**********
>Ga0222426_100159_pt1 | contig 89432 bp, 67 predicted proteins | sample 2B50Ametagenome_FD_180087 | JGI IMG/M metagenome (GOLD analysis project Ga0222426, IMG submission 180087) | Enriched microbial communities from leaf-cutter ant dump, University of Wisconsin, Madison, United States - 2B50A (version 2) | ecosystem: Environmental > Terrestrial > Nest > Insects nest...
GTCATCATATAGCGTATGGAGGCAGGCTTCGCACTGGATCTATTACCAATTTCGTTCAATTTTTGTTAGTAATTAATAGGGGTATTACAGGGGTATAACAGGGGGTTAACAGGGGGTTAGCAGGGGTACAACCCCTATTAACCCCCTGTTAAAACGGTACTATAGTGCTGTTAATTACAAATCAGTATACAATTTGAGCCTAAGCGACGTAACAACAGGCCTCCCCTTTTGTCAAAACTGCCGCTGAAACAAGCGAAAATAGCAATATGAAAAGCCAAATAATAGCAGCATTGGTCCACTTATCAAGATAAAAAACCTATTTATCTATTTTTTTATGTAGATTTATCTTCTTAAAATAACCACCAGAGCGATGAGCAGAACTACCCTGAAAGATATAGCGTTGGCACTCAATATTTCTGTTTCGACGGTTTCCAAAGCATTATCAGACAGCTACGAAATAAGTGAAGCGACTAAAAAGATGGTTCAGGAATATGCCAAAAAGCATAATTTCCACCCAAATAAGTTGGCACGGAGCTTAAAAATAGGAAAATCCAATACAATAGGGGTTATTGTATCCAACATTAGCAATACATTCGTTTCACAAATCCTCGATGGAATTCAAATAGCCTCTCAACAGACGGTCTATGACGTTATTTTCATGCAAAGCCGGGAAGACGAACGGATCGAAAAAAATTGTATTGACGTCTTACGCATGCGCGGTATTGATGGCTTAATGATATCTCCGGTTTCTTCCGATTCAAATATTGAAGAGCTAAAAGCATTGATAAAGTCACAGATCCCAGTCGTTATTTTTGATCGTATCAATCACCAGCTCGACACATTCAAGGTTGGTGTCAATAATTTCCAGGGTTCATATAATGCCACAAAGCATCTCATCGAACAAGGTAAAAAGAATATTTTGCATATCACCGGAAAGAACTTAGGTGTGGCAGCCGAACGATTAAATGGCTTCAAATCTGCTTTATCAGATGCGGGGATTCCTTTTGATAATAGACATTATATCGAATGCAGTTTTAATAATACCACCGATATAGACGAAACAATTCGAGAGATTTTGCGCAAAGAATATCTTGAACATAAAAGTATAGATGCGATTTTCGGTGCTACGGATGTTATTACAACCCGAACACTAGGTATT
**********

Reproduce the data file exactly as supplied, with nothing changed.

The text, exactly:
>Ga0222426_100159_pt1 | contig 89432 bp, 67 predicted proteins | sample 2B50Ametagenome_FD_180087 | JGI IMG/M metagenome (GOLD analysis project Ga0222426, IMG submission 180087) | Enriched microbial communities from leaf-cutter ant dump, University of Wisconsin, Madison, United States - 2B50A (version 2) | ecosystem: Environmental > Terrestrial > Nest > Insects nest...
GTCATCATATAGCGTATGGAGGCAGGCTTCGCACTGGATCTATTACCAATTTCGTTCAATTTTTGTTAGTAATTAATAGGGGTATTACAGGGGTATAACAGGGGGTTAACAGGGGGTTAGCAGGGGTACAACCCCTATTAACCCCCTGTTAAAACGGTACTATAGTGCTGTTAATTACAAATCAGTATACAATTTGAGCCTAAGCGACGTAACAACAGGCCTCCCCTTTTGTCAAAACTGCCGCTGAAACAAGCGAAAATAGCAATATGAAAAGCCAAATAATAGCAGCATTGGTCCACTTATCAAGATAAAAAACCTATTTATCTATTTTTTTATGTAGATTTATCTTCTTAAAATAACCACCAGAGCGATGAGCAGAACTACCCTGAAAGATATAGCGTTGGCACTCAATATTTCTGTTTCGACGGTTTCCAAAGCATTATCAGACAGCTACGAAATAAGTGAAGCGACTAAAAAGATGGTTCAGGAATATGCCAAAAAGCATAATTTCCACCCAAATAAGTTGGCACGGAGCTTAAAAATAGGAAAATCCAATACAATAGGGGTTATTGTATCCAACATTAGCAATACATTCGTTTCACAAATCCTCGATGGAATTCAAATAGCCTCTCAACAGACGGTCTATGACGTTATTTTCATGCAAAGCCGGGAAGACGAACGGATCGAAAAAAATTGTATTGACGTCTTACGCATGCGCGGTATTGATGGCTTAATGATATCTCCGGTTTCTTCCGATTCAAATATTGAAGAGCTAAAAGCATTGATAAAGTCACAGATCCCAGTCGTTATTTTTGATCGTATCAATCACCAGCTCGACACATTCAAGGTTGGTGTCAATAATTTCCAGGGTTCATATAATGCCACAAAGCATCTCATCGAACAAGGTAAAAAGAATATTTTGCATATCACCGGAAAGAACTTAGGTGTGGCAGCCGAACGATTAAATGGCTTCAAATCTGCTTTATCAGATGCGGGGATTCCTTTTGATAATAGACATTATATCGAATGCAGTTTTAATAATACCACCGATATAGACGAAACAATTCGAGAGATTTTGCGCAAAGAATATCTTGAACATAAAAGTATAGATGCGATTTTCGGTGCTACGGATGTTATTACAACCCGAACACTAGGTATT